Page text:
A Fire in Me cover

In my own words

A Fire in Me

By Alexa Cuellar '21

Regis Today Spring 2018

Four Regis students posing in front of a hill in the desert

Left to right: Jenny Vernet ’18, Erin Loehner ’18, Brianna Howe ’20, and Steven Reyes ’20 in the desert of the U.S./Mexico border dropping emergency supplies for immigrants.

Rising sophomore and social work major Alexa Cuellar didn’t waste any time getting involved in Regis service as a freshman. As a work-study student in the Center for Ministry and Service and a member of the Center’s Dear Neighbor Club, Cuellar not only participates in the service work, she helps to plan the experiences. The Chelsea, Massachusetts, native is a member of the Regis Honors Program and a recipient of the Sister Thérèse Higgins Sisters of St. Joseph Scholarship. Here, Cuellar shares her powerful experience on her first Regis service trip to California.

When I heard about the Regis service trip to Los Angeles and the United States/Mexico border, I felt a strong connection to go because it was so close to home: My parents fled the civil war and political terror of El Salvador and immigrated to the United States for a better life. Going on this service trip was a way for me to learn and advocate for my family through my college experience. The issues of immigration and social injustice in Los Angeles and San Diego communities are similar to what I experienced growing up in the Boston suburb of Chelsea. This service trip was my chance to help fix a broken society.

Fr Greg Boyle posing with a group of Regis students during his visit to campus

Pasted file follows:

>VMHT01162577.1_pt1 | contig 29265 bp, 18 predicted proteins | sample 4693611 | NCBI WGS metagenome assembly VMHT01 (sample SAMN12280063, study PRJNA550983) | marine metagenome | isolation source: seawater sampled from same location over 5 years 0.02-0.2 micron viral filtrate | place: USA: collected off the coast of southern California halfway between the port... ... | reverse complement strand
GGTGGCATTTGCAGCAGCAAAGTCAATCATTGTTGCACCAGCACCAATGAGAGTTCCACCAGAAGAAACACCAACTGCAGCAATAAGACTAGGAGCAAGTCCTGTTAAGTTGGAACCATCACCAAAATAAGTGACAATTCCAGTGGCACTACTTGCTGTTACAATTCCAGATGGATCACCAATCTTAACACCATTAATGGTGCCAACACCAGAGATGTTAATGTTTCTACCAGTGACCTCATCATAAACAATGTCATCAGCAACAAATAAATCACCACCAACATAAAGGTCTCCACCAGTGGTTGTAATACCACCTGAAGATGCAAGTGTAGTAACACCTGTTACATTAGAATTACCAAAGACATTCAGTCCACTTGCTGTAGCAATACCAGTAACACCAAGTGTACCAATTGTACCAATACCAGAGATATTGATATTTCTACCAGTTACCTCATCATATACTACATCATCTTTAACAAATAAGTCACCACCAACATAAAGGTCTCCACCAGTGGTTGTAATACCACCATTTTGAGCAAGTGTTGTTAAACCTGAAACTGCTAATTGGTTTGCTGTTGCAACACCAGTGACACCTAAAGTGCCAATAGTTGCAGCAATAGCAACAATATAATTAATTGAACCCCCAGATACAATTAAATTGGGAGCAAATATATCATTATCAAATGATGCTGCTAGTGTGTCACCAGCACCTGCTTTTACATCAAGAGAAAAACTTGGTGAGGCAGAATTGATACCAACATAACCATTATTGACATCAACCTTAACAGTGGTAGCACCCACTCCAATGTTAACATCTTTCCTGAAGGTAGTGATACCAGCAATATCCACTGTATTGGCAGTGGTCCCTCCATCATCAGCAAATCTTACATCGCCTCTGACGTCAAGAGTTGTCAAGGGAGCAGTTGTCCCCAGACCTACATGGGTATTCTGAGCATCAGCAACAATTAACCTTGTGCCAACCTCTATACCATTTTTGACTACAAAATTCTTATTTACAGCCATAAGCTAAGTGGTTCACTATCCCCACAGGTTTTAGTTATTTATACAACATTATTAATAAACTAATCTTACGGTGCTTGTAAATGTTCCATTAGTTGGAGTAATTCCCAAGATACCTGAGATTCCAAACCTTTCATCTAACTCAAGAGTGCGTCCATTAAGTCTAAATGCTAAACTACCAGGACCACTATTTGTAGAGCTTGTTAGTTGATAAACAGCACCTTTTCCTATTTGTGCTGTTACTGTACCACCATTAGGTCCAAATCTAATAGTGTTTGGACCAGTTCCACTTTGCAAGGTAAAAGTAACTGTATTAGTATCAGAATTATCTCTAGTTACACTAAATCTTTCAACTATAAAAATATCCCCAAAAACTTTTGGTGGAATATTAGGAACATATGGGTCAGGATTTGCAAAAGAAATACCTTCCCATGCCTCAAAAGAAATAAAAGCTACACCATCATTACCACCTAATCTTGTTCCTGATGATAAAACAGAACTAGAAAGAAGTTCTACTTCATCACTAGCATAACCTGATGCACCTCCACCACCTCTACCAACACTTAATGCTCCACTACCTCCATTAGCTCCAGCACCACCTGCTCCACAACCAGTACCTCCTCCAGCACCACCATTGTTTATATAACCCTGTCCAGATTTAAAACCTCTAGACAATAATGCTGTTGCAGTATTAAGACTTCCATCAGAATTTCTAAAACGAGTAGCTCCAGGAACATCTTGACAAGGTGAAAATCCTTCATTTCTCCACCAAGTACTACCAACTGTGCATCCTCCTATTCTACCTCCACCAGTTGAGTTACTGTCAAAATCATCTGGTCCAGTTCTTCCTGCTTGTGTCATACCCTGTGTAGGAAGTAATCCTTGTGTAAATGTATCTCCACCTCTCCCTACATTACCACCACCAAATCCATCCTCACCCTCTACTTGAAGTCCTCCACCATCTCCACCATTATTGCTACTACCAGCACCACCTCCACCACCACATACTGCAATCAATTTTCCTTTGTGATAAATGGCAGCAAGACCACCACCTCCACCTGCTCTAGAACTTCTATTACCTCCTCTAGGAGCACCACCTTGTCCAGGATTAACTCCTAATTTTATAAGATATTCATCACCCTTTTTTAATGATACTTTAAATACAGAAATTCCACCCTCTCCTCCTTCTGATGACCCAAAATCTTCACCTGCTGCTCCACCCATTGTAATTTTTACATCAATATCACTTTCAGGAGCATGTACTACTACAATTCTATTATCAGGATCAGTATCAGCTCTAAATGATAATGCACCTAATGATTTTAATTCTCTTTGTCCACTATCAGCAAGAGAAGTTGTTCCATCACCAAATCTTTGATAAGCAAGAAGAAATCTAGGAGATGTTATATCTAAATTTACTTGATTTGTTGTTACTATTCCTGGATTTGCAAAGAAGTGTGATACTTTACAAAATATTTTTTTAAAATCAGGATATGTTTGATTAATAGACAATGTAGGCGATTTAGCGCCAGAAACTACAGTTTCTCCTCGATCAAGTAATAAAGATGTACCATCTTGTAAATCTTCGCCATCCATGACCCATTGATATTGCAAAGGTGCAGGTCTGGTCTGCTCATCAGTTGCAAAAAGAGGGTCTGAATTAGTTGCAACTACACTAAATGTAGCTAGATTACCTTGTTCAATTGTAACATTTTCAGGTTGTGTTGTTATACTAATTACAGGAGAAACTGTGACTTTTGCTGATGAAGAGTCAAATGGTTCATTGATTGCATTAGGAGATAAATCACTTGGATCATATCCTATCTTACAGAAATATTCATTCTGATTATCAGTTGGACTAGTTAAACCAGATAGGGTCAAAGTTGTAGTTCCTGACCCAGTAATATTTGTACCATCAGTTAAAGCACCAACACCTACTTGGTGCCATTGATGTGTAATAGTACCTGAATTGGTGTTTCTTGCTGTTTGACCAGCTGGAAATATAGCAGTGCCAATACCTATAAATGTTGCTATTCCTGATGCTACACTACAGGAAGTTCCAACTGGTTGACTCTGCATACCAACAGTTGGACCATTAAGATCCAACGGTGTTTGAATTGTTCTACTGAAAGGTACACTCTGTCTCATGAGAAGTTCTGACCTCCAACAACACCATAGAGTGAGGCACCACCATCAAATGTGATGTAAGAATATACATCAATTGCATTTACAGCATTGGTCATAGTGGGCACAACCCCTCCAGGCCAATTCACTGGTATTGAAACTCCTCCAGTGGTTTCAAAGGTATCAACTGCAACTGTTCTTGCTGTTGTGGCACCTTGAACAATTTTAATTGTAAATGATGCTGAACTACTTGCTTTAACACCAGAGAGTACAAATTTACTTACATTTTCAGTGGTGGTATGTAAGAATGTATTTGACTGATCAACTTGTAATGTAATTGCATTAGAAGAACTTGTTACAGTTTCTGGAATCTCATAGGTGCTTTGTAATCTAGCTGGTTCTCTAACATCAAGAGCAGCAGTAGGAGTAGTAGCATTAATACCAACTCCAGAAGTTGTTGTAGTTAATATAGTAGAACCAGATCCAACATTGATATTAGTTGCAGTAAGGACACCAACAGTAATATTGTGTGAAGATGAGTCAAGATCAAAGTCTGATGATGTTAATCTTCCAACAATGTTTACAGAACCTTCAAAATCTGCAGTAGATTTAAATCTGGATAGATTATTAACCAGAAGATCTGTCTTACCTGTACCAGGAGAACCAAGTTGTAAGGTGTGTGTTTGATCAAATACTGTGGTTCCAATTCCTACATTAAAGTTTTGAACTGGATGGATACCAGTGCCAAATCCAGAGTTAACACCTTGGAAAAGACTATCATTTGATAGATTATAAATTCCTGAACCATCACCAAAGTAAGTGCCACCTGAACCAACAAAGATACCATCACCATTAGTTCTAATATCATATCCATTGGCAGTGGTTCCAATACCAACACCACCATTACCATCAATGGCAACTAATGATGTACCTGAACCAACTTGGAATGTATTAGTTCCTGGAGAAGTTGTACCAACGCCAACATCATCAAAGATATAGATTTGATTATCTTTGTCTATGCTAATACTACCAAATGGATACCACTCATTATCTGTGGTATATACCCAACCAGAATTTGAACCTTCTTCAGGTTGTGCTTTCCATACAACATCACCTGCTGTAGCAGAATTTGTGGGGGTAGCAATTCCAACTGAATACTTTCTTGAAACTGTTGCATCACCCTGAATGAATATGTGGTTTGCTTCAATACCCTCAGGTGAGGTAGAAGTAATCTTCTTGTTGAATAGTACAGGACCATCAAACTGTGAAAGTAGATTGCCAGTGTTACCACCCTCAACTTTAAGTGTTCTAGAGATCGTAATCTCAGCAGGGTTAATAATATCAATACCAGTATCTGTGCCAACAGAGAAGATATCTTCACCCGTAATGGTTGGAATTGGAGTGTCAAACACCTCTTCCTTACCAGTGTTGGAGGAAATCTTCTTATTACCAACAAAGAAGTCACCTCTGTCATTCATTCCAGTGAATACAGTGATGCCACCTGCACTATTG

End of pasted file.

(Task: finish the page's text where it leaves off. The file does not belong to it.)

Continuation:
Father Greg Boyle, S.J., Visits Regis During Heritage Week

The Regis community welcomed Father Greg Boyle, S.J., founder of Homeboy Industries, the largest gang intervention, rehabilitation, and re-entry program in the world. Father Boyle has been a leading force of change through his groundbreaking social justice work in Los Angeles, a community that Regis students visit as part of service immersion trips to Los Angeles, California, and the United States/Mexico border. His book, Tattoos on the Heart, was the 2017 “Common Read” for first-year seminar students.

During Heritage Week in March, Father Boyle met with Regis students in the Peace Room (photo above). He spoke to the entire Regis community and visited with students who worked with Homeboy Industries as part of their service immersion experience.

My first few days in Los Angeles were truly inspiring and motivational. We immersed ourselves in the community of the Dolores Mission Church in Boyle Heights. We learned about the powerful influence of the strong women of Dolores Mission—particularly their work to make the environment safer through their will and courage for restorative justice and equality. We also visited Homeboy Industries, a gang intervention program. (See sidebar right) I saw former gang members being cared for and treated as individuals defined not by the tattoos on their skin but by the tattoos on their hearts. In just four days, I learned about the impact of compassionate people compelled to stop violence and injustice and to seek change. I learned that nothing is impossible.